Even if you assumed that the observed difference in the death rates between the "with mammogram" and "without mammogram" group were due to a signal, the signal is so weak that an average woman prolongs her life by something like 2 hours only. It's less than what she spends with the mammography screenings in her life. It's actually much less because a majority of women are getting a mammogram every year. Let me articulate this point once again:
By undergoing mammography screening, you may (statistically speaking) only prolong your life by a (much) shorter time than the time you spend with the mammography screening (plus waiting for the results in the hospital).Is that a good investment of time then? And of course, it is not just time. A single mammogram costs something like $100 – that's what the uninsured women typically pay. If you get a mammogram annually for 30 years, it costs $3,000 per lifetime. Would you pay $3,000 for 2 hours of extra life that you would be obliged to spend in the hospital with annoying diagnostic devices (and possibly with much more annoying treatment)?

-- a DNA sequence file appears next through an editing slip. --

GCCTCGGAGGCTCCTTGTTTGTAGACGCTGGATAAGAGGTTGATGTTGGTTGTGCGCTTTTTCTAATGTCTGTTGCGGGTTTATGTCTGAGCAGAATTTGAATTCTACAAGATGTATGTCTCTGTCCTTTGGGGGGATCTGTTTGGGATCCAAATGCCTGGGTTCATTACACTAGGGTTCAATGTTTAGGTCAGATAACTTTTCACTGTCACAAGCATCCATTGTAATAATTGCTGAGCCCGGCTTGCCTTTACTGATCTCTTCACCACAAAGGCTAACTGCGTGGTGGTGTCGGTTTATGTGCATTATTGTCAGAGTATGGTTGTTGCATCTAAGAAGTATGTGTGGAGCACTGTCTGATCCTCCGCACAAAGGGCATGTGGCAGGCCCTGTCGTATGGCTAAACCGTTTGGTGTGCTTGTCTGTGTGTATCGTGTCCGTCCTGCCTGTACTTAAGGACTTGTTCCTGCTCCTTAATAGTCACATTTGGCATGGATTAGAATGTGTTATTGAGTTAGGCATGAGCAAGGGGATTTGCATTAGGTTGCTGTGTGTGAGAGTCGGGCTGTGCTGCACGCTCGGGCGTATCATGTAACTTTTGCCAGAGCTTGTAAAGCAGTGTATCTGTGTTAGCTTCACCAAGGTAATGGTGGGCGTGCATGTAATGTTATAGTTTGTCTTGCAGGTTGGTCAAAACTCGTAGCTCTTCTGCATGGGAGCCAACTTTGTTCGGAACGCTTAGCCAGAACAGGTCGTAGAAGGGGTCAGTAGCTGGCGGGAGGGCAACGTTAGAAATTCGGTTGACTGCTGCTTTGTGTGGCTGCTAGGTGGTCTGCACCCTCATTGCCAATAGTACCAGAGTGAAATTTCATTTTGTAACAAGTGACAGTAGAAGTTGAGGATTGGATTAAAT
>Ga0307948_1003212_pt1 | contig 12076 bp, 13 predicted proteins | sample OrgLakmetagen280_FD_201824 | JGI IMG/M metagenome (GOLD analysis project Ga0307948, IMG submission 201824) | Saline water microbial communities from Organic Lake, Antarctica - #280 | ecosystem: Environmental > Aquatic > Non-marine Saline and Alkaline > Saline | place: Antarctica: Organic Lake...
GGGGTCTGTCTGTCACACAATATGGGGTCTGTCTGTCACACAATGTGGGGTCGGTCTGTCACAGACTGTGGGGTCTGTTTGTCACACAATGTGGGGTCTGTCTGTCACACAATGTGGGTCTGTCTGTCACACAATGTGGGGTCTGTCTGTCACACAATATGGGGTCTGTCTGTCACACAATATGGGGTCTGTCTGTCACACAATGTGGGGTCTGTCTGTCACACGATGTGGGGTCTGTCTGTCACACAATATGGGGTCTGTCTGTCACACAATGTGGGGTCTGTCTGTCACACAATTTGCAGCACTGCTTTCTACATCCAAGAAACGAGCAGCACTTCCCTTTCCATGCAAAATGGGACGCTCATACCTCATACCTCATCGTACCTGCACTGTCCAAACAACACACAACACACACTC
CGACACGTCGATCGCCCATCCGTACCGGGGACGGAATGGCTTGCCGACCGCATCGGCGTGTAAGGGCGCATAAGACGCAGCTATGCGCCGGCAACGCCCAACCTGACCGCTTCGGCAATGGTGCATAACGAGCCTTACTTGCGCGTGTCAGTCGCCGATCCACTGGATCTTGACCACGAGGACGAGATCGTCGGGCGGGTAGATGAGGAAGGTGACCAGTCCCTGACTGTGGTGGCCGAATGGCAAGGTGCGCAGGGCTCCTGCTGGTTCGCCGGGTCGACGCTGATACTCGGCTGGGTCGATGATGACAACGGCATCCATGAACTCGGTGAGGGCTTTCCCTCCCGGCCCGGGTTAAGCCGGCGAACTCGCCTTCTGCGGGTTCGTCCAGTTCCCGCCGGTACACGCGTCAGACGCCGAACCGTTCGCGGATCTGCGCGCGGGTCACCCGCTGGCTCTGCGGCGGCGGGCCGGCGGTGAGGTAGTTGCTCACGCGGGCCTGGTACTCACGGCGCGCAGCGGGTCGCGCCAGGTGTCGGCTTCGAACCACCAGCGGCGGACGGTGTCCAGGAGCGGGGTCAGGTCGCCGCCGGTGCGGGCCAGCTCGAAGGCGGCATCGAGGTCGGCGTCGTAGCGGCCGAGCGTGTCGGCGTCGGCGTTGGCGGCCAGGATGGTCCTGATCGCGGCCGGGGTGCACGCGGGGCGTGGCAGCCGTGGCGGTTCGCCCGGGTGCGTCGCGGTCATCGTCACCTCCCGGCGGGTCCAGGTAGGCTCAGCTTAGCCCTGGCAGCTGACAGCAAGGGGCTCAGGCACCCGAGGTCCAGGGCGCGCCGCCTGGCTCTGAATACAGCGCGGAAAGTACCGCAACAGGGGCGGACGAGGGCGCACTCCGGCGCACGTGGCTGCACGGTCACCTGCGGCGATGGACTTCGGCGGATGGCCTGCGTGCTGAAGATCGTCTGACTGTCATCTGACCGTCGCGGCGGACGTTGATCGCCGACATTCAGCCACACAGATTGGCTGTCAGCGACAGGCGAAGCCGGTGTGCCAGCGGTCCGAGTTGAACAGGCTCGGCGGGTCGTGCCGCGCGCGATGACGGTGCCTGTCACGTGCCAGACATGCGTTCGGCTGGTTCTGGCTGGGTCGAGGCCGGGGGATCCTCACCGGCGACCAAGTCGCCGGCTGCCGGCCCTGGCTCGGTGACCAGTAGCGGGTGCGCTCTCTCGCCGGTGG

My answer would be a clear No. Just try to think how wonderfully you may improve your life for $3,000. And by the way, even if you added 2 hours for $3,000, the cost of your 80-year-long life would then be $1 billion. Try to inform your life insurance company.
Incidentally, the paper clarifies many subtle differences between various foggy claims that are being made. The refinements sometimes sound like black humor. For example, it is sometimes being said that women with breast cancer who undergo mammography live longer. It is true, in a sense, the paper confirms. However, what it means is that they live longer with cancer – more precisely, they live longer while knowing that they have cancer simply because they learn about it earlier. So their total lifetime is the same; just a higher fraction of their life is burdened by the disturbing knowledge.